I suppose there are some Polish vegetarians, but not many. The Poles are largely a nation of carnivores and great butcher shops have defined Greenpoint for generations. No Polish butcher shop has been more popular than the West Nassau Meat Market located at 915 Manhattan Avenue, much more popularly known as Kiszka, but about three months ago it shut down without any explanation and no one seems to know much about its closure. The closure of the butcher has been a topic of intense speculation amongst the local Polish community. Continue reading
Beauty bloggers have consistently lauded the simple chicness of the beauty products found in the French pharmacy. They have praised the scientific brilliance of the 10-step Korean skincare routine. Consider this the long overdue ode to Polish beauty products, abundant, affordable, and yet perhaps still mysterious to many Greenpointers. The Polish beauty ethos—apparent in the products—is stick to what works, and to do it as naturally as possible. Here is a sampling of are some of the most popular products from around the neighborhood, no passport needed.
Biały Jeleń Natural Soap, $2
Find it at: Ziolko – 95 Nassau Ave #A
Summer in Brooklyn is a glorious time. Rooftop parties! Backyard barbecues! And lots and lots of sweat. Sometimes it feels like, scrub as you may, staying clean in the city in August is a fool’s errand. Before you resign yourself to a swampy, sticky month, might I suggest Bialy Jelen? This odorless, colorless bar soap makes no promises. It will not make you smell like rare flowers, nor will it magically reverse the aging process. It’s basic in the best way and does the only job you need a soap to do—get you really, really clean. You can use this unassuming bar to wash your face, your body, and even your lingerie according to one Polish model. Continue reading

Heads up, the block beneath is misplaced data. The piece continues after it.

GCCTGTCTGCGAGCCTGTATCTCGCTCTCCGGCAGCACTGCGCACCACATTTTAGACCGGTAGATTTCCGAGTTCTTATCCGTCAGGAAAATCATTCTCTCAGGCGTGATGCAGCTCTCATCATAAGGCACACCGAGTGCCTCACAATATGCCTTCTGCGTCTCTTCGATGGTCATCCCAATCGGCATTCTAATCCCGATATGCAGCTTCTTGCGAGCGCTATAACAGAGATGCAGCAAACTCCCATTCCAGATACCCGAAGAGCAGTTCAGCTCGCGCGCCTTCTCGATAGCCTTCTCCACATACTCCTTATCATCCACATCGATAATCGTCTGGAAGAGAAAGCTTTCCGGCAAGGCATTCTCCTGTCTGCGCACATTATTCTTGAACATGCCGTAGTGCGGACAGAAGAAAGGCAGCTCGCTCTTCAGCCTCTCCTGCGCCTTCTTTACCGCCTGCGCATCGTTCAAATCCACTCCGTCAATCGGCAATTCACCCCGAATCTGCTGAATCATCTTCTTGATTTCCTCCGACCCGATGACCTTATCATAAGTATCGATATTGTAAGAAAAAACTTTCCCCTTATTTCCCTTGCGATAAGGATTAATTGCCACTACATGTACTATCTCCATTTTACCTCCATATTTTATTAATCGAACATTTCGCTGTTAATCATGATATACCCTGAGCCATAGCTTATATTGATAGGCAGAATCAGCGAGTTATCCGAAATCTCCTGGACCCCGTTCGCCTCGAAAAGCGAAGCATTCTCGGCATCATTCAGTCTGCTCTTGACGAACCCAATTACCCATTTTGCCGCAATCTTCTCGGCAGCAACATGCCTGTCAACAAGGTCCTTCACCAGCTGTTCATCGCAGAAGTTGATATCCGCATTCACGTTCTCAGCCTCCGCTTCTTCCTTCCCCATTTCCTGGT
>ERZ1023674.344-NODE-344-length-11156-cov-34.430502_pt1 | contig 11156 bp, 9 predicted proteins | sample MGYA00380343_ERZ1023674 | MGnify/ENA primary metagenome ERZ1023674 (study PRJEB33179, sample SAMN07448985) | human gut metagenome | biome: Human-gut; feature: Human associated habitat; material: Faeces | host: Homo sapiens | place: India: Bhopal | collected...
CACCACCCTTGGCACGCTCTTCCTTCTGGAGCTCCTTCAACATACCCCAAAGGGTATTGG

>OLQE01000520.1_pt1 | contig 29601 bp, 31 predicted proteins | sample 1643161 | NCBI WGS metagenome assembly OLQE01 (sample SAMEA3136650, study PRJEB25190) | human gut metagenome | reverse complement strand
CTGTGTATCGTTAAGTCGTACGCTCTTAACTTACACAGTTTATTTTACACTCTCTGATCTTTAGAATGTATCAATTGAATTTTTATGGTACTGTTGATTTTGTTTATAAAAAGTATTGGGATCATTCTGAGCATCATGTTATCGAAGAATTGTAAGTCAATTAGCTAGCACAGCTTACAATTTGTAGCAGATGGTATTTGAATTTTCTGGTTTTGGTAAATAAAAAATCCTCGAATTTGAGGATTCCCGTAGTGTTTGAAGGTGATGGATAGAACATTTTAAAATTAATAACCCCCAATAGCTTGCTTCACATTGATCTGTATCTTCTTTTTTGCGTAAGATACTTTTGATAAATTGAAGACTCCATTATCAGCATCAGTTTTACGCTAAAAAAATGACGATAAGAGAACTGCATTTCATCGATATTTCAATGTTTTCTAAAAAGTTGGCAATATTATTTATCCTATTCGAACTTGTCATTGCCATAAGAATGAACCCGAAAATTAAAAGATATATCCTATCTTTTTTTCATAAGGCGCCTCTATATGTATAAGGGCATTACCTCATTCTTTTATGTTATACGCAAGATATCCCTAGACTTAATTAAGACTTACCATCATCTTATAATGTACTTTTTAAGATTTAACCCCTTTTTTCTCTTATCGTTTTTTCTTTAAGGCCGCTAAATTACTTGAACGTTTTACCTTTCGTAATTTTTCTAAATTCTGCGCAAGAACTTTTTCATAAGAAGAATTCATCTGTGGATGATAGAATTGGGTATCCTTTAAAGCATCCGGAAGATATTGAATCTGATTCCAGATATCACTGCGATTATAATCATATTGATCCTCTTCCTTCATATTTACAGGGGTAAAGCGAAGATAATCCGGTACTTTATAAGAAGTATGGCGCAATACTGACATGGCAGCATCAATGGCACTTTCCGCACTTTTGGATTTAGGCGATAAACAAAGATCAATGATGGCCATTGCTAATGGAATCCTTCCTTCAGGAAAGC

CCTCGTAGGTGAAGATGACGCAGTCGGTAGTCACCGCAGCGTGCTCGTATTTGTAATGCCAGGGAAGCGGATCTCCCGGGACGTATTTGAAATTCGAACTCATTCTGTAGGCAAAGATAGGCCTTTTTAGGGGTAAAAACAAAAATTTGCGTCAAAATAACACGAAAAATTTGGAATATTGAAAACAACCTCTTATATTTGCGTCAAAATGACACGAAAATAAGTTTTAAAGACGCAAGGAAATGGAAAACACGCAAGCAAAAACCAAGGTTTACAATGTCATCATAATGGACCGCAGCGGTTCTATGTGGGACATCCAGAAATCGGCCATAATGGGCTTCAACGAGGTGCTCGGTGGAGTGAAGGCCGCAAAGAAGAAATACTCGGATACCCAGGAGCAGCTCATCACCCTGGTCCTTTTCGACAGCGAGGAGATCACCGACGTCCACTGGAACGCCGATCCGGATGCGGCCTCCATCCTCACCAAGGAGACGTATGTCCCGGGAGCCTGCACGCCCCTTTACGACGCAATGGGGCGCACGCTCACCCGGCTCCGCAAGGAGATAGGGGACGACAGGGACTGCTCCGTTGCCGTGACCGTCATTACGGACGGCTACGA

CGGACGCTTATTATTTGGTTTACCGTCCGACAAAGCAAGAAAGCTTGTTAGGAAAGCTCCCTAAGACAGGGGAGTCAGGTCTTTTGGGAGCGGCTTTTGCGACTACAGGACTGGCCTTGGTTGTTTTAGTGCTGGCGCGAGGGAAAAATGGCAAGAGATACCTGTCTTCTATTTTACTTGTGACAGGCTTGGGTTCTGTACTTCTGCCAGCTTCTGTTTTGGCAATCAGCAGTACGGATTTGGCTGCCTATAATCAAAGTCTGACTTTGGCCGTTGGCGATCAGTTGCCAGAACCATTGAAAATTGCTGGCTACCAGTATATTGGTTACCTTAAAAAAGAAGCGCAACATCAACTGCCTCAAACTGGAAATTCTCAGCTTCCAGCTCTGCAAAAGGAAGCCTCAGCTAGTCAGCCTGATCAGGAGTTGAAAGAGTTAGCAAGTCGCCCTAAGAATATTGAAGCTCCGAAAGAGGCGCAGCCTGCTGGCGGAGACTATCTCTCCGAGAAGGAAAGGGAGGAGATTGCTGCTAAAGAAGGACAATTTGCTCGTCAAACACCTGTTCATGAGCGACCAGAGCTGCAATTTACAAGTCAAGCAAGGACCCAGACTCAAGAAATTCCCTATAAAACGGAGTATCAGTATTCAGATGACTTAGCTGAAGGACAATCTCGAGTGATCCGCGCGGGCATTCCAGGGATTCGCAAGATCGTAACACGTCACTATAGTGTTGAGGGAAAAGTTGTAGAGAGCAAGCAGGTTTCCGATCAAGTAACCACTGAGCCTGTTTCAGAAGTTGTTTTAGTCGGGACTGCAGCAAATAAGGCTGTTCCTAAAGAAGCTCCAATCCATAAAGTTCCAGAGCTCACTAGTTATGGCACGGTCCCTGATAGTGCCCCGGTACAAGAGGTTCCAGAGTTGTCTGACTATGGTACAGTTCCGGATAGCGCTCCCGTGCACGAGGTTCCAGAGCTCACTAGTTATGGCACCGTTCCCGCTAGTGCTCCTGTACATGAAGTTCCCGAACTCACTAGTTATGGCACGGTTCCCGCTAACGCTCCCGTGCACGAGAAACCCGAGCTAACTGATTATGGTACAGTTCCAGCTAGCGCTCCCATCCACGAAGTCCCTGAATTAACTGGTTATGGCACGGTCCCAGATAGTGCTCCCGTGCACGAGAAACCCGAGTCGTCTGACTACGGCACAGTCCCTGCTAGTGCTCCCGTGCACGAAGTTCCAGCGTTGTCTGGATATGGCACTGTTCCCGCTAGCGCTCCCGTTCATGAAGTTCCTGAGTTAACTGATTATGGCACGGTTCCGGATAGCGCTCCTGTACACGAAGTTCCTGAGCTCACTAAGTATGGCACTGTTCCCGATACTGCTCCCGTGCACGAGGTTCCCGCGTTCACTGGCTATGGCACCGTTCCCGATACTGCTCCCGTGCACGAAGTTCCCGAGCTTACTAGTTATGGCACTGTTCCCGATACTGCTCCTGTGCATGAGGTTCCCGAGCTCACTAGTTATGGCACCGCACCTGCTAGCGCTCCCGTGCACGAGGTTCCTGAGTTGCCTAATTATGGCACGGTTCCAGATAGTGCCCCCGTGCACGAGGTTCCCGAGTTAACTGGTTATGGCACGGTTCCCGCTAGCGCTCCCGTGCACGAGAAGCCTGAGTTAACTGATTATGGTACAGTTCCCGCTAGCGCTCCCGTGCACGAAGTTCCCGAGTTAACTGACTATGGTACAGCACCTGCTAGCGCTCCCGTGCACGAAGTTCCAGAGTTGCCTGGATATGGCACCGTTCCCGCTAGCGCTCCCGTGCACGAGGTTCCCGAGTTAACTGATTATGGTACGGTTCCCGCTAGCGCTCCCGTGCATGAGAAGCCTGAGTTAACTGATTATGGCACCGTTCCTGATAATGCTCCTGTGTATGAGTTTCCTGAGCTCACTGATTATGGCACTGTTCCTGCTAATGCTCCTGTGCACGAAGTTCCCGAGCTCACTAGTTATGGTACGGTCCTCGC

Although Poland suffered a heartbreaking loss to Portugal yesterday in the quarterfinals of the 2016 Euro Cup, Polish pride was on full display around Greenpoint. Several soccer-friendly neighborhood bars were packed to capacity with red-and-white clad Poland fans, many of whom could be heard shouting passionately in Polish at every missed scoring opportunity.
Poland took the lead early with a goal from Robert Lewandowski, but were unable to strike again for the rest of regulation. Portugal tied it up with a goal from the 18-year-old phenom Renato Sanches, and with a 1-1 tie at the end of 90 minutes, the game went into overtime. Still, no one scored, so the match was decided by a shoot-out, which Portugal won 5-3. Continue reading
In their effort to educate us on all things food and drink, the Museum of Food and Drink (MOFAD) in Williamsburg recently launched a new series of talks hoping to “preserve and promote” the culinary history and foodways surrounding specific New York City neighborhoods as a part of their MOFAD City project. Each panel takes place in that specific neighborhood with community leaders joining the discussion. After the first talk, which focused on Crown Heights, they came “back home” for “Tracing North Brooklyn’s Polish Food Heritage” Thursday May 19th in their MOFAD Lab exhibit design studio at 62 Bayard Street. The panel involved Gastropolis: Food and New York City author and Brooklyn Mompost founder, Annie Hauck-Lawson; Busy Bee Food Exchange owner, Andrew Konopka; and urban anthropologist, Filip Stabrowski.